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Note Cards

Education was essential in the development of the mind of Martin Luther King, Jr. From his matriculation at Morehouse College through his doctoral studies at Boston University, Dr. King took notes on various subjects and referenced some of the most important philosophers of all time. The note cards shown in this section give you a glimpse into the molding of one of the world’s most brilliant thinkers and orators. Religion, natural law, metaphysics and the meaning of wisdom are just a few of the topics highlighted. These subjects and many more helped Dr. King’s capacity to expand his intellectual and spiritual capacity three dimensionally.

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William James

Dr. King briefly discusses philosopher William James and his lectures entitled "The Variety of Religious Experience."

Some Things We Can Do

In this series of note cards entitled "Some Things We Can Do," Dr. King provides several suggestions pertaining to the African American community.

Prayer

Dr. King notes William James' description of prayer.

Evil

Dr. King quotes the definition of evil and conceptualizes it as a "frustration."

Religion

Dr. King writes on the topic of religion, stating that the people living in the 18th century regarded religion as "the source of both political tyranny and social conflict."

Anaximenes

Dr. King writes notes about the views of philosopher Anaximenes on the universe, comparing them to those of Thales and Anaximander.

Freedom

Dr. King quotes Tillich in sketching his views on man's freedom in relation to destiny.

Immortality

Dr. King highlights a quote from Harry Emerson Fosdick's book "Assurance of Immortality."

Comte (A Criticism by Dr. R. flint)

Dr. King quotes a statement from Robert Flint's "Philosophy of History in France and Germany" which criticizes French philosopher, August Comte. Robert Flint was a Scottish philosopher.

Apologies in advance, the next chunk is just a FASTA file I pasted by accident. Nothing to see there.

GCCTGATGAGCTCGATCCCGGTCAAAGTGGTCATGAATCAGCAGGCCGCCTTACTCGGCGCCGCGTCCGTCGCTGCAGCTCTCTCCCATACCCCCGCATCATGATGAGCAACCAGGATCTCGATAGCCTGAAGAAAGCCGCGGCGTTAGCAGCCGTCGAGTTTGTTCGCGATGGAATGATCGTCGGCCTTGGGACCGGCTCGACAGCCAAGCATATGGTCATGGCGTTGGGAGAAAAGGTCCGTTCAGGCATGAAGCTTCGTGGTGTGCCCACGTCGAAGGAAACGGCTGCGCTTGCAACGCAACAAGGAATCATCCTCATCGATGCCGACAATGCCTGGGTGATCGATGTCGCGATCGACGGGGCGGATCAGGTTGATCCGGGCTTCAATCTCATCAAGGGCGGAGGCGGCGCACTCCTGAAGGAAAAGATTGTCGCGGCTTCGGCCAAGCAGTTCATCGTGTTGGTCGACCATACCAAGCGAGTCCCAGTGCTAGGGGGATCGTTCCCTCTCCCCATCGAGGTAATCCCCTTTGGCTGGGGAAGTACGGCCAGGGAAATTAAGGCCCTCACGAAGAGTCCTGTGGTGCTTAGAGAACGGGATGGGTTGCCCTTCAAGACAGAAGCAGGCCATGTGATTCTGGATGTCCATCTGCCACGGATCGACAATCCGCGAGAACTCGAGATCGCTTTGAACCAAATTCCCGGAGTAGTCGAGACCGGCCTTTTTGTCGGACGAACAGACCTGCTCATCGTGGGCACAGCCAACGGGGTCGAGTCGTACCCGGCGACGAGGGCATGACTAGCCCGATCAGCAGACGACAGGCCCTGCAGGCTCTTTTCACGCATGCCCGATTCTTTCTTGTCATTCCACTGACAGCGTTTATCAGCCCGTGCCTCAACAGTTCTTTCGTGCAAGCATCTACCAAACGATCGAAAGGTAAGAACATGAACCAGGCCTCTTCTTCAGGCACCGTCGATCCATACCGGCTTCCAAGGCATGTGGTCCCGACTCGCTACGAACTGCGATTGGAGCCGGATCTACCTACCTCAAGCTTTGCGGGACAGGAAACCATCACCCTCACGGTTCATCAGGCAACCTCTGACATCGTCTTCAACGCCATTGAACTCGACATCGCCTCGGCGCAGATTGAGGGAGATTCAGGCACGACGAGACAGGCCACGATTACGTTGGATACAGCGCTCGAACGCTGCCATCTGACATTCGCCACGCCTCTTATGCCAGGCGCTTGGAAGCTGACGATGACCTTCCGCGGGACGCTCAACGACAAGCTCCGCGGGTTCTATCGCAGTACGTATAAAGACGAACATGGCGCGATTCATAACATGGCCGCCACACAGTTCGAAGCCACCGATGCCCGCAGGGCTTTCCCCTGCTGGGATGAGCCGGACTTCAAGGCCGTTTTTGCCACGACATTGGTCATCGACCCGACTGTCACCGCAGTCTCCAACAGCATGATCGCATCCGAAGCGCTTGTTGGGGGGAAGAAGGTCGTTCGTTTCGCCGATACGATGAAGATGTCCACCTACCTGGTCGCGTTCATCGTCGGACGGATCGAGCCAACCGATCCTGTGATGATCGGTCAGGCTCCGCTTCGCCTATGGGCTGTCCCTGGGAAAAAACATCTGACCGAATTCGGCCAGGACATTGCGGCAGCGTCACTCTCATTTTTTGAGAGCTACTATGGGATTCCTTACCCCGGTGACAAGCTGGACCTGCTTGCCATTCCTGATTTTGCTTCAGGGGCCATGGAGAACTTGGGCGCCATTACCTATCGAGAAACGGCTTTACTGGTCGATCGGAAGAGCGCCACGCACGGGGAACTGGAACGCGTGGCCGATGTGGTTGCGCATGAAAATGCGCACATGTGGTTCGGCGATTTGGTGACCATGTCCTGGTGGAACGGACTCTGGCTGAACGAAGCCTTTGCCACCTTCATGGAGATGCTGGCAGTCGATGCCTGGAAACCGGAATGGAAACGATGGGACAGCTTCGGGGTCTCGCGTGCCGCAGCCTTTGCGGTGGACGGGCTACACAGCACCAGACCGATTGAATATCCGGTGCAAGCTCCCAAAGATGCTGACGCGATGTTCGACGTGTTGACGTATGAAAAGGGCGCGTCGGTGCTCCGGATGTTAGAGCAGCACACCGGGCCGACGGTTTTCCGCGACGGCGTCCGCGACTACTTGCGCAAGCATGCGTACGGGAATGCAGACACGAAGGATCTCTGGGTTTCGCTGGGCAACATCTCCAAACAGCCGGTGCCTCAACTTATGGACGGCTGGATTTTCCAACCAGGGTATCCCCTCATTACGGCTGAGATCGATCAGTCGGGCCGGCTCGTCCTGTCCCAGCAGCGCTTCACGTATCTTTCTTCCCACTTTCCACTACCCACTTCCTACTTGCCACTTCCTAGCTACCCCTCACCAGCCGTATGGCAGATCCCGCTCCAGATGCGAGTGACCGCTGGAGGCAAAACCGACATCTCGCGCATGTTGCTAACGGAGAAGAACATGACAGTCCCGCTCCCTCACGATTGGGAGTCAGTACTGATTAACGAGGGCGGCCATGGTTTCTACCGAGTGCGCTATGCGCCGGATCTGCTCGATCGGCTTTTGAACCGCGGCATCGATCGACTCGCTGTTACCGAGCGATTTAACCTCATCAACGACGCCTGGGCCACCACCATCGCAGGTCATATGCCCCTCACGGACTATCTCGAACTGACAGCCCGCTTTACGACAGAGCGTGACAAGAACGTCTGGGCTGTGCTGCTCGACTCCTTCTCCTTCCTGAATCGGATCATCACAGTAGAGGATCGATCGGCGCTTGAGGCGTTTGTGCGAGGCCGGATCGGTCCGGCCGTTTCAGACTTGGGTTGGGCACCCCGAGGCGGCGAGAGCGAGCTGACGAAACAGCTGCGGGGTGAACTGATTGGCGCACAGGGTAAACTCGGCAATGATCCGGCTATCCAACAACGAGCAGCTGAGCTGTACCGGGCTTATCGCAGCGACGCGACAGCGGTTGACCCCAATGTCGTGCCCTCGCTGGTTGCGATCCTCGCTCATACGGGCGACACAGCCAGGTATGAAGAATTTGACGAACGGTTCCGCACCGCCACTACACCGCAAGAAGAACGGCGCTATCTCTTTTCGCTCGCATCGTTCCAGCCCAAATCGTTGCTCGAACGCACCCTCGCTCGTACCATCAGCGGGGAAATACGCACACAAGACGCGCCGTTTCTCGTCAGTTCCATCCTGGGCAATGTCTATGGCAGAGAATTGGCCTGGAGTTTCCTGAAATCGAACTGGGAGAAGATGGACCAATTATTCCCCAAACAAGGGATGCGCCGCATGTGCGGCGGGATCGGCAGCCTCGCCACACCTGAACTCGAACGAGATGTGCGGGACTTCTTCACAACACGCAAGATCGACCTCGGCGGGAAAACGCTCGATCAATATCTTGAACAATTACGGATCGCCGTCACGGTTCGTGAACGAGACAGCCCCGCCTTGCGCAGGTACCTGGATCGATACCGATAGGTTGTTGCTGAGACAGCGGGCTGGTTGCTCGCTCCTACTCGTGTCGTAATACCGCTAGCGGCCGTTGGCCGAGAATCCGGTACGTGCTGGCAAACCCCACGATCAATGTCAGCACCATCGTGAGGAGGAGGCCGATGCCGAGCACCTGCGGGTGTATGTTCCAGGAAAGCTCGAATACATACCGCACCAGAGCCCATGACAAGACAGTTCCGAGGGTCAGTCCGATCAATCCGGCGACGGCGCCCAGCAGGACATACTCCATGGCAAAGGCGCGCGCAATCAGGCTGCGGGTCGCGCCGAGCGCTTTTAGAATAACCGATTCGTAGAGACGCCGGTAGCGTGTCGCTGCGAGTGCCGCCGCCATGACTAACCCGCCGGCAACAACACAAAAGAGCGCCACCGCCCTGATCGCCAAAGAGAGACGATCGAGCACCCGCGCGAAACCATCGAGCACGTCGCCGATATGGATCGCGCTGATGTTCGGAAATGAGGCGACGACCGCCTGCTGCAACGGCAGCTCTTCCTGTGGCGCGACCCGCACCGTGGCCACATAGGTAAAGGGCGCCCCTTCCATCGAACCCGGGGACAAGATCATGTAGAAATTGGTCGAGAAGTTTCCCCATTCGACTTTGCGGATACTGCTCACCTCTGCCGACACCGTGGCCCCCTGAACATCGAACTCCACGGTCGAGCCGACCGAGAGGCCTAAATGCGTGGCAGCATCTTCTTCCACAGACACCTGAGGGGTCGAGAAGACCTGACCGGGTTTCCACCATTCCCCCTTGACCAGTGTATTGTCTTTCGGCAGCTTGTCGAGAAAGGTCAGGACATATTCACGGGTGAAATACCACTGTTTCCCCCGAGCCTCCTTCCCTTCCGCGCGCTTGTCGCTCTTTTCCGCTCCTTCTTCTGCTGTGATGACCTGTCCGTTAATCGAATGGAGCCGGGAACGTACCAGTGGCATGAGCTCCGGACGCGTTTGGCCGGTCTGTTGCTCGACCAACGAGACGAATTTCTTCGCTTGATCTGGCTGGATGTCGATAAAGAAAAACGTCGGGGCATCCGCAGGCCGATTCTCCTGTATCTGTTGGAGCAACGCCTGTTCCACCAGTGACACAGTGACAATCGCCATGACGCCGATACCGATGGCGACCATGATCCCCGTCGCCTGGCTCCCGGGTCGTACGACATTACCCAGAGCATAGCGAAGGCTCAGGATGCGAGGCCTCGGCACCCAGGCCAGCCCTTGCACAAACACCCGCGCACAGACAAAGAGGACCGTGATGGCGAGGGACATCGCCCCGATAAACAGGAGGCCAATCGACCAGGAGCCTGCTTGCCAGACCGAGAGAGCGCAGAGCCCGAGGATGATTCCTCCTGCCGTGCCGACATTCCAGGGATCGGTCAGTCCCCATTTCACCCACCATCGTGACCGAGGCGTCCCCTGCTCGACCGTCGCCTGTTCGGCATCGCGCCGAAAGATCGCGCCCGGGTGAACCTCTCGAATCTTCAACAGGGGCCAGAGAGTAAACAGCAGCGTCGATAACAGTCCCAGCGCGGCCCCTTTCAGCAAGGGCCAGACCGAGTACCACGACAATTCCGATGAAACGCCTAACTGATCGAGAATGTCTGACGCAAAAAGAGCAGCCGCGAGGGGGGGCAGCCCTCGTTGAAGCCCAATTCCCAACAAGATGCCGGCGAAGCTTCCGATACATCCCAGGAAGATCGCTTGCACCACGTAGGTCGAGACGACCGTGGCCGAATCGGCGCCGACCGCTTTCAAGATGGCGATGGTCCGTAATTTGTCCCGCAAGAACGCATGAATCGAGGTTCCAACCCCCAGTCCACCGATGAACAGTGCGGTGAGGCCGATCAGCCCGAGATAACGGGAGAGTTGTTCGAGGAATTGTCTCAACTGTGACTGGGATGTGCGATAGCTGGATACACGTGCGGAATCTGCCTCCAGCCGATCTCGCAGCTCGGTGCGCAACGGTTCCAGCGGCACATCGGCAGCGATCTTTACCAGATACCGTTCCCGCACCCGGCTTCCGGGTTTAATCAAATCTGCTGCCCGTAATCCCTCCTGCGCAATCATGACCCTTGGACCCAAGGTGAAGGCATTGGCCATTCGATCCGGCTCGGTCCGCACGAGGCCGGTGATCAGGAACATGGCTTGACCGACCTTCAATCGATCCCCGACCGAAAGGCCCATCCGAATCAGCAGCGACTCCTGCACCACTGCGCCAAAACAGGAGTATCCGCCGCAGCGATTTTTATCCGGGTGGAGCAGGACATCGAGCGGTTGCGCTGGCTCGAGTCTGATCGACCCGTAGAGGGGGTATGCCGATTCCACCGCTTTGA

Augustine's Doctrine of Evil

Dr. King cites Albert Knudson's "The Doctrine of Redemption.

History: Voltaire

Dr. King references a quote from the philosopher and historian Voltaire.

Conscience

Dr. King ponders the meaning of the word 'conscience.' He questions the nature of conscience and ultimately sees it as a necessary sense of obligation that makes a difference in the life of a civilization.

Communism

Dr. King quotes a statement from Jacques Maritain's "True Harmonism" regarding communism. Jacques Maritain was a famous French Catholic philosopher.

Job and Suffering

Dr. King writes on the biblical figure Job and his view of suffering.

Otherworldliness

Dr. King quotes the Epistle of Clement and Friedrich von Hügel's "Eternal Life."

Barth, Karl

Dr. King comments on Karl Barth's view that Christ assumed fallen human nature.

Jesus: Mission

Dr. King notes passages in Matthew and Luke related to Jesus' mission.

Hegel

Dr. King outlines principles of Hegel's philosophy regarding rationality and reality.

Reason

Dr. King cites several scriptures from the Bible regarding reason.

Self-World

Dr. King paraphrases Paul Tillich's view on the "self world polarity." Being a self, Dr. King writes, means being "both subject and object." This subject matter later appeared in Dr. King's dissertation "A Comparison of the Conceptions of God in the Thinking of Paul Tillich and Henry Nelson Wieman."

Original Sin

From "The Epistle of the Romans," Dr. King records Karl Barth's observations regarding original sin, which are compared to views of the Bible, Saint Augustine and the Reformers.

Godm (Micah)

Dr. King refers to the biblical book of Micah to write about Micah and Hosea's similar reference to the strength of the love of God.

Evil (The Problem of)

Dr. King records thoughts on the problem of evil with references to the British philosopher John Stuart Mill and Job.

Ritschl (God)

Dr. King quotes Albrecht Ritschl’s “The Christian Doctrine of Justification and Reconciliation.”

Humanism (15th Century)

Dr. King reflects on a classical approach to learning.

God (His Existence)

Change title to conform to Dr. King’s filing system.

Deism

Dr. King defines "deism" as a concept developed by a group of English and French religious thinkers who "interpreted God purely in terms of natural order" during the 17th and 18th century.

Schleiermacher

Dr. King quotes Friedrich Schleiermacher's "Speeches on Religion" on temporal things so filling people's minds that they don't have room for the eternal. He contrasts this with pantheism. The full title of this work is "On Religion: Speeches to Its Cultured Despisers."

Religion

This document is a notecard titled "Religion," in which Dr. King expounds on John Dewey's definition of religion in "A Common Faith" as a "purely ethical meaning" of religion.

Job, Ecclesiastes and Daniel

Dr. King quotes several scriptures from the biblical Books of Job, Ecclesiastes and Daniel concerning each author's views on mortality and immortality.